On a national scale, the year 1969 is remembered for the Vietnam War, the lunar landing and Woodstock. Locally, June 4, 1969, marks the official day the Georgetown Alumnae Chapter of the Delta Sigma Theta Sorority was founded.
The sorority’s 50th anniversary celebration was held June 8 at Greater St. Stephen AME Church with a luncheon, live music and a list of speakers that included Georgetown Mayor Brendon Barber, Georgetown County schools Superintendent Randy Dozier, county Councilwoman Member Lillie Jean Johnson and former national sorority president, Gwendolyn Boyd.
Barber addressed the full banquet room, calling the sorority “a foundation of this community” and elaborated on their theme “Passing our Mission and Purpose from Generation to Generation.” He further outlined the importance of women in his administration.
“Growing up in a household of Deltas, I know how hard you work to make your community better, to impact the families and to impact the lives of our young people,” Barber said before presenting a mayoral proclamation to honor the occasion.
Dozier followed, saying that he was humbled by the invitation to speak. He offered his support for the sorority’s continued contributions to academic excellence and assistance to those in need.
“It’s appropriate that we congratulate the Alumnae Chapter of Delta Sigma Theta Sorority on their 50th anniversary. It’s also important that we mention and recognize some of your accomplishments in Georgetown,” Dozier said.
He expressed appreciation for their partnership with Georgetown County Schools in providing mentorship and tutoring — especially in science, technology, engineering, math and reading.
“You’ve made a difference in the lives of many young people in a very positive manner,” he said.
Chapter President Vervatine Reid welcomed the guests and also shared written greetings from the sorority’s state coordinator, Monica Owens, and South Atlantic Regional Director, Juanita Massenburg.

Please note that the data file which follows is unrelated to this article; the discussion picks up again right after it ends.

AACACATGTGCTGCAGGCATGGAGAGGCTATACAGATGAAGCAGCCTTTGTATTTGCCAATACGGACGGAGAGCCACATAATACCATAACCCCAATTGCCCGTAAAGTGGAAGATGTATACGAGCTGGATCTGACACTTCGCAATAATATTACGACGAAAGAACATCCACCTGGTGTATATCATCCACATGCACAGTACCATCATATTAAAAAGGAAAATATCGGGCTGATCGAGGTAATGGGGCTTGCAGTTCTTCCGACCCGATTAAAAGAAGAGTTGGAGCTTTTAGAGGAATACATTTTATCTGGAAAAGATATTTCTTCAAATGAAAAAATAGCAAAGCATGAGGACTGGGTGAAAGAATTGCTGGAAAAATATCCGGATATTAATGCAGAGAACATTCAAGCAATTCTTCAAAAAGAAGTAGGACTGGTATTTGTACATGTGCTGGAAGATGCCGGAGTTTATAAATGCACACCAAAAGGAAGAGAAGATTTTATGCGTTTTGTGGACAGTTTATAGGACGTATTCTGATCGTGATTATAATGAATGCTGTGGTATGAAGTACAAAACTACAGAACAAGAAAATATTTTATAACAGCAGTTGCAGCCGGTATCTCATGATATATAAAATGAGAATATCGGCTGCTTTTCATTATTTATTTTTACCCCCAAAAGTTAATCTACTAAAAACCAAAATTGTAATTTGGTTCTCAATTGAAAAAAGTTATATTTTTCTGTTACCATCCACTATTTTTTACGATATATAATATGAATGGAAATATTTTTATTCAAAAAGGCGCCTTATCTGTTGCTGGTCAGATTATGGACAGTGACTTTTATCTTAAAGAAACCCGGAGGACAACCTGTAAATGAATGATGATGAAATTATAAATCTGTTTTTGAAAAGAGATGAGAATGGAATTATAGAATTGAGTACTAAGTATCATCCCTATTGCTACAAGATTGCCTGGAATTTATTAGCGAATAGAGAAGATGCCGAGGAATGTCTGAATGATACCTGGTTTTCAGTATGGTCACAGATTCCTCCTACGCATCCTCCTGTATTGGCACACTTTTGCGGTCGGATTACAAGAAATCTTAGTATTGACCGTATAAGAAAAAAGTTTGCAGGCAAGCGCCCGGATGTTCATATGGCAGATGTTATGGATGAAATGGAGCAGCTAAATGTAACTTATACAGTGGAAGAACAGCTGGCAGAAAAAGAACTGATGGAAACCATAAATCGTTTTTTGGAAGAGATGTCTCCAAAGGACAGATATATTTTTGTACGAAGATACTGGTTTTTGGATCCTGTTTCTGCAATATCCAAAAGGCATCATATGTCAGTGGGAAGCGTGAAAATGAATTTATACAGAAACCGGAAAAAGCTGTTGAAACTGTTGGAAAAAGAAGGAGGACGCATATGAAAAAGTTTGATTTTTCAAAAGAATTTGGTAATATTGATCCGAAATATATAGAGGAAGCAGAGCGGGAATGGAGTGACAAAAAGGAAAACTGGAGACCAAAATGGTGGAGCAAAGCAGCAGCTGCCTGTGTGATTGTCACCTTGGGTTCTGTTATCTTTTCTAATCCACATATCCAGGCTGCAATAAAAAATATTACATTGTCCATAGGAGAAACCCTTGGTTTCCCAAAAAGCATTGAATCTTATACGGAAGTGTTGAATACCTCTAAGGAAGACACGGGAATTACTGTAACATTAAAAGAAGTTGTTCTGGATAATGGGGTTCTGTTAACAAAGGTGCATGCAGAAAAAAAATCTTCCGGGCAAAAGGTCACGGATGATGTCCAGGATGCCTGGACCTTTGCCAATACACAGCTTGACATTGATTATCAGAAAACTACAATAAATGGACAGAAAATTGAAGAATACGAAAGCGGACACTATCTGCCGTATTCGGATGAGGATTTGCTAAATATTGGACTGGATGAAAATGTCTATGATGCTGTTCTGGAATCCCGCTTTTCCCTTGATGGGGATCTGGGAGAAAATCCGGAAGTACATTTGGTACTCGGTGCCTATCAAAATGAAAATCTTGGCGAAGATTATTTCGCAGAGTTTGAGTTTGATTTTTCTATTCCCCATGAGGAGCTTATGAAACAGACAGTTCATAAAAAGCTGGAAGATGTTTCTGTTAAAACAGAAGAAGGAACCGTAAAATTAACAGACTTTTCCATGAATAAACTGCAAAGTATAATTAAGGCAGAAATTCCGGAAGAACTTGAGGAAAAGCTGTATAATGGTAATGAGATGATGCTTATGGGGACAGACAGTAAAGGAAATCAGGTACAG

Georgetown County Clerk of Court Alma White gave a brief reflection on the Chapter’s history.
“In keeping with the high ideals that were sent forth by the national organization in 1969 until this day,” White said, “for the most part, the chapter has had a very strong presence in the Georgetown community with the exception of a few years in the late ‘70s.”
Highlights of the sorority’s contributions were articulated by presenters Margretta Knox, Rosa Williams, Bernice Sanders, Evelyn Grayson, Jacqueline Geathers and Angela Woods. Along with various other service projects, the chapter was responsible for erecting a Howard High School historical marker as well as purchasing and installing benches on Martin Luther King Road in Pawleys Island during its first 20 years from 1969-1989.
From 1989 to 2009, the chapter established the Delta Academy for middle school girls and chartered Sigma XI, the collegiate chapter of Delta Sigma Theta Sorority at Coastal Carolina University. Partnerships with both Habitat for Humanity and the League of Women Voters were created and a Black History essay contest for elementary students was initiated. During this time, they were able to increase scholarship funding to over $18,000 annually.
The chapter’s most recent decade has blossomed into more community service including the establishment of the Delta GEMS program for high school girls, the sponsorship of “Rise Against Hunger,” and the coordination of parent workshops in countywide after-school programs.
Following the luncheon, featured speaker Dr. Gwendolyn Boyd was introduced by 50th anniversary committee chair Dr. Marthena Grate Morant.
“You operate with integrity; you operate with character; you operate with courage, so you are solid like gold and you are valuable like gold,” Boyd said.
“The value you bring to this community, the work that you have done in this community, how you have changed lives as educators, as mentors as those who are part of this community, you are valuable,” she said.
Boyd encouraged the women in red to “stay on the battlefield.”
“It’s not the color you wear, but the service you give,” she said.
Mayor Barber presented Boyd with a city mug that signified an open invitation for Boyd to return to Georgetown. The celebration concluded with remarks from President Reid, who thanked all guests, elected officials, committee members, ministers and speakers.